Mongolia adjusting to lower economic growth

By: | Issue #639 | at 10:34 AM | Channel(s): International Trade  

Mongolia adjusting to lower economic growth

Mongolia’s economic prospects are brightening despite the difficult conditions in global markets.

Mongolia’s economic growth prospects are brightening by the recent Oyu Tolgoi $5.3 billion underground copper mine investment and from more diversification to the agriculture sector. Despite the grim macroeconomic environment, numerous infrastructure projects in transportation and cross-border trade logistics will spur future investments. These projects include a new international airport, a northern rail connecting China to Europe and a cross-border economic zone with China.

In 2011, Mongolia was on top of the world benefiting from its abundant natural resources. Higher prices of copper, gold and iron ore along with bond investor enthusiasm helped boost its gross domestic product (GDP) to 17%.  Since the drop in commodity prices worldwide and slower China demand, Mongolia is paying for the debt incurred during the boom years by a severe drop in foreign exchange reserves and a depreciating Mongolian Tugrik by 17% to 2,452 to the United States dollar.  There is also investor abandonment of this once high flying frontier economy. As a result, government leaders are inviting the International Monetary Fund (IMF) for debt relief plans and to repay over $1 billion by January 2018 and securing currency swap programs from its southern border neighbor, the Peoples Republic of China (PRC). According to reports, Mongolia’s debt is 78% of GDP and total debt owed to foreign creditors at $22.6 billion is nearly twice the size of the economy itself ($11.8 billion).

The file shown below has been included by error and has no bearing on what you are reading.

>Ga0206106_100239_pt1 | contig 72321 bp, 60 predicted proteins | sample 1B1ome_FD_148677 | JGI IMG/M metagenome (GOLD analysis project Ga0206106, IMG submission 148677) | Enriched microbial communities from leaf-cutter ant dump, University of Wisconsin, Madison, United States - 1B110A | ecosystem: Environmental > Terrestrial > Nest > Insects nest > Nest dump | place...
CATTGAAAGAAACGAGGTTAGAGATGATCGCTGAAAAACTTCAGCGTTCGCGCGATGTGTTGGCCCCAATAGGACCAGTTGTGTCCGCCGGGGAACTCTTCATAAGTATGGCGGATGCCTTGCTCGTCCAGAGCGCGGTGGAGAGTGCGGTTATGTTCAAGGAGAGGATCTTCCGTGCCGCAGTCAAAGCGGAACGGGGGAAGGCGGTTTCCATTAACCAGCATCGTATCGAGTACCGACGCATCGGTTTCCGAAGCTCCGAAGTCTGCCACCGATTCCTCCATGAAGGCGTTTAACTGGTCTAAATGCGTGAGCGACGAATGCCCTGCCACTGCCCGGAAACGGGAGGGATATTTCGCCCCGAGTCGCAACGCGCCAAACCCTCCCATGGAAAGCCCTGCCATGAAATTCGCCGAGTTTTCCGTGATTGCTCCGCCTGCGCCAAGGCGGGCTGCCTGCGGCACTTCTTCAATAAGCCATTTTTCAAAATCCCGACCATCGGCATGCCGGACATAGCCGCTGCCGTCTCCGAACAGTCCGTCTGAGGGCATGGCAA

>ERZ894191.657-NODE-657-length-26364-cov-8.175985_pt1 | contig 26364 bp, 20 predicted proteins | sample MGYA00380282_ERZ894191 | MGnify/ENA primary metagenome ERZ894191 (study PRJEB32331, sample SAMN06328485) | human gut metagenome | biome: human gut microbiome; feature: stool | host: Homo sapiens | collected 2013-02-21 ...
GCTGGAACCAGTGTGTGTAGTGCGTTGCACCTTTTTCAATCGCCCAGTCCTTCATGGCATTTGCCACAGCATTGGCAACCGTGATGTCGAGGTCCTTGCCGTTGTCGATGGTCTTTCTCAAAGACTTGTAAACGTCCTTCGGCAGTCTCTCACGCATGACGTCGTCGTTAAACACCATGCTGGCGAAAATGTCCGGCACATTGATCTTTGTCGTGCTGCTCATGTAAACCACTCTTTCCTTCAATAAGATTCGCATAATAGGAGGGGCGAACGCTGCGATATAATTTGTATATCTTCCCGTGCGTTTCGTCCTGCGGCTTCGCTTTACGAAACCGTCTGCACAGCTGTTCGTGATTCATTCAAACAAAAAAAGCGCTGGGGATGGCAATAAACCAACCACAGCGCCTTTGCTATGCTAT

Even though Mongolia trades with 155 countries, this massive, fiercely independent central Asian country with a sparse population of 3 million depends on China and to a lesser extent Russia on the northern border for a vast majority of its trade and investment. Through September 2016, Mongolia’s total trade turnover was $5.78 billion which shows a drop of 9.6% or $616.9 million overall, or a 5.9% drop in exports by $208 million of which copper concentrates are a large factor and a drop in imports by 14.3% by $408.8 million from 2015, according to Mongolia news reports. “Economic fundamentals remain weak and unlikely to improve this year. I am not expecting any real upturn until 2017,” commented S.J. Potter, Managing Director, Wagner Asia Equipment LLC, a Caterpillar (CAT) mining equipment distributor in Ulaanbaatar, Mongolia in a recent e-mail to this reporter.  ...


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American Journal of Transportation